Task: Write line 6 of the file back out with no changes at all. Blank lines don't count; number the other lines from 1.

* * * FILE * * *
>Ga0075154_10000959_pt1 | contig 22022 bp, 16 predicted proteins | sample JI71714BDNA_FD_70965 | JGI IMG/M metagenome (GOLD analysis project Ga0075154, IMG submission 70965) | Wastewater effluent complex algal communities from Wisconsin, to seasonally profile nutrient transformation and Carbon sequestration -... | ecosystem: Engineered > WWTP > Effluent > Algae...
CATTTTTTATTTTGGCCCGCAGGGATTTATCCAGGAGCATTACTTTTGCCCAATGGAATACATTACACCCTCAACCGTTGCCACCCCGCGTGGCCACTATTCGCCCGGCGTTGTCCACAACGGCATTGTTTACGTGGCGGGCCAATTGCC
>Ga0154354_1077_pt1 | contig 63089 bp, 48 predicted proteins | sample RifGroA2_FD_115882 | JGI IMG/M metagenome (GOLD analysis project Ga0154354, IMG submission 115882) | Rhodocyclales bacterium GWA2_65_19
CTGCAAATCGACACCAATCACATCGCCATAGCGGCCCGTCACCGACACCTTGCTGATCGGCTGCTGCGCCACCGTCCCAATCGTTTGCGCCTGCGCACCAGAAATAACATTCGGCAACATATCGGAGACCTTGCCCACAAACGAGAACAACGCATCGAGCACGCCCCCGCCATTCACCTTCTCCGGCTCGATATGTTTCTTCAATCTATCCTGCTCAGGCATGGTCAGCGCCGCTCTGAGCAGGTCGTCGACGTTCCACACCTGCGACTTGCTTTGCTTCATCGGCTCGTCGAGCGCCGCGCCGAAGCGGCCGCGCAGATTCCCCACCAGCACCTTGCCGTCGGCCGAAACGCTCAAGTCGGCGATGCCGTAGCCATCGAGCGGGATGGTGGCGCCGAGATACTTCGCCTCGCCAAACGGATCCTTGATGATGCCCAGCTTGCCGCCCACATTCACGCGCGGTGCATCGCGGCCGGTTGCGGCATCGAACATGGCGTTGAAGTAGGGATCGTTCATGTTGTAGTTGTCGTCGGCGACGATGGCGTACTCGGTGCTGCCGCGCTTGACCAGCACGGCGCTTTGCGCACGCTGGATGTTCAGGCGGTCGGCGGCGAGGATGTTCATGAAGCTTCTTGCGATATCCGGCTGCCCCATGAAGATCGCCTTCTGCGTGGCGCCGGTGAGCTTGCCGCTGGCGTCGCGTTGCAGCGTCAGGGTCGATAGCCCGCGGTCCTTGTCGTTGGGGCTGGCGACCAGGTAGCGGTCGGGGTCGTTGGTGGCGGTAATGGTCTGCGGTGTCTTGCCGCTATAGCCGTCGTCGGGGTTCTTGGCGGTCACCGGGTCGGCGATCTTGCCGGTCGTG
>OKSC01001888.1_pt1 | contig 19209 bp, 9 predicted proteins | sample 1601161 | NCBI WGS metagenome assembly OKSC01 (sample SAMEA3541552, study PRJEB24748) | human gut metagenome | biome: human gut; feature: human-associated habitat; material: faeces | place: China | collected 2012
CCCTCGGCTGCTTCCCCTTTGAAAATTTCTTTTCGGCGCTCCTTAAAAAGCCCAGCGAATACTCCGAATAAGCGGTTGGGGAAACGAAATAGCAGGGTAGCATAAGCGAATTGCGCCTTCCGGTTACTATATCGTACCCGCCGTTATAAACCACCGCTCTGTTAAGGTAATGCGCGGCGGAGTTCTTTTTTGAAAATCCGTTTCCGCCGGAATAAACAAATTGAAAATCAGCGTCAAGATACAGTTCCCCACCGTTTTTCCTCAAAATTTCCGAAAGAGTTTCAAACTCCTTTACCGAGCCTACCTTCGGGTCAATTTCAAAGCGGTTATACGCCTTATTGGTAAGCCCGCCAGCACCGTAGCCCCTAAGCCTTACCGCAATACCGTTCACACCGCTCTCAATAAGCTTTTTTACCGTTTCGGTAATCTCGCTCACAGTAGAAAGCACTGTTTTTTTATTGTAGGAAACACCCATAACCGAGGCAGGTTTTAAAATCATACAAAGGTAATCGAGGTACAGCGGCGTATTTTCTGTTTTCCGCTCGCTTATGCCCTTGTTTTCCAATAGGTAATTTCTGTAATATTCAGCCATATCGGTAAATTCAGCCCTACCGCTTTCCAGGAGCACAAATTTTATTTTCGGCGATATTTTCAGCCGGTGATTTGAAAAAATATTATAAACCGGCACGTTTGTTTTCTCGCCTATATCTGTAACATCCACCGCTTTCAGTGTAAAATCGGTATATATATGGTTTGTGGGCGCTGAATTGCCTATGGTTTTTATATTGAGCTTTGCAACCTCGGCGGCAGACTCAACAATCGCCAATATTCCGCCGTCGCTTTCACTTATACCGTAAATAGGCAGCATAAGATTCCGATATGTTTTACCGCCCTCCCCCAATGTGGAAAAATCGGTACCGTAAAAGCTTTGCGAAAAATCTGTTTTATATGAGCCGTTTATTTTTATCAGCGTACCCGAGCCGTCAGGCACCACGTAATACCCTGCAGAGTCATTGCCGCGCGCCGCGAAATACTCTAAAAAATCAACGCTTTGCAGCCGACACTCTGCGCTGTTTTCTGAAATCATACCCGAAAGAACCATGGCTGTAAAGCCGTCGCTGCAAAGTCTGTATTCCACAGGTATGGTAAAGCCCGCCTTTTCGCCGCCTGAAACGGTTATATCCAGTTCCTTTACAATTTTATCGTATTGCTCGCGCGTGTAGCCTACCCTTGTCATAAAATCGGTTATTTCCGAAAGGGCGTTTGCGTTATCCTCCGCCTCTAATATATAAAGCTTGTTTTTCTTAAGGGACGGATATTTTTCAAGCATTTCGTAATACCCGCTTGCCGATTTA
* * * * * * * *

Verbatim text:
CCCTCGGCTGCTTCCCCTTTGAAAATTTCTTTTCGGCGCTCCTTAAAAAGCCCAGCGAATACTCCGAATAAGCGGTTGGGGAAACGAAATAGCAGGGTAGCATAAGCGAATTGCGCCTTCCGGTTACTATATCGTACCCGCCGTTATAAACCACCGCTCTGTTAAGGTAATGCGCGGCGGAGTTCTTTTTTGAAAATCCGTTTCCGCCGGAATAAACAAATTGAAAATCAGCGTCAAGATACAGTTCCCCACCGTTTTTCCTCAAAATTTCCGAAAGAGTTTCAAACTCCTTTACCGAGCCTACCTTCGGGTCAATTTCAAAGCGGTTATACGCCTTATTGGTAAGCCCGCCAGCACCGTAGCCCCTAAGCCTTACCGCAATACCGTTCACACCGCTCTCAATAAGCTTTTTTACCGTTTCGGTAATCTCGCTCACAGTAGAAAGCACTGTTTTTTTATTGTAGGAAACACCCATAACCGAGGCAGGTTTTAAAATCATACAAAGGTAATCGAGGTACAGCGGCGTATTTTCTGTTTTCCGCTCGCTTATGCCCTTGTTTTCCAATAGGTAATTTCTGTAATATTCAGCCATATCGGTAAATTCAGCCCTACCGCTTTCCAGGAGCACAAATTTTATTTTCGGCGATATTTTCAGCCGGTGATTTGAAAAAATATTATAAACCGGCACGTTTGTTTTCTCGCCTATATCTGTAACATCCACCGCTTTCAGTGTAAAATCGGTATATATATGGTTTGTGGGCGCTGAATTGCCTATGGTTTTTATATTGAGCTTTGCAACCTCGGCGGCAGACTCAACAATCGCCAATATTCCGCCGTCGCTTTCACTTATACCGTAAATAGGCAGCATAAGATTCCGATATGTTTTACCGCCCTCCCCCAATGTGGAAAAATCGGTACCGTAAAAGCTTTGCGAAAAATCTGTTTTATATGAGCCGTTTATTTTTATCAGCGTACCCGAGCCGTCAGGCACCACGTAATACCCTGCAGAGTCATTGCCGCGCGCCGCGAAATACTCTAAAAAATCAACGCTTTGCAGCCGACACTCTGCGCTGTTTTCTGAAATCATACCCGAAAGAACCATGGCTGTAAAGCCGTCGCTGCAAAGTCTGTATTCCACAGGTATGGTAAAGCCCGCCTTTTCGCCGCCTGAAACGGTTATATCCAGTTCCTTTACAATTTTATCGTATTGCTCGCGCGTGTAGCCTACCCTTGTCATAAAATCGGTTATTTCCGAAAGGGCGTTTGCGTTATCCTCCGCCTCTAATATATAAAGCTTGTTTTTCTTAAGGGACGGATATTTTTCAAGCATTTCGTAATACCCGCTTGCCGATTTA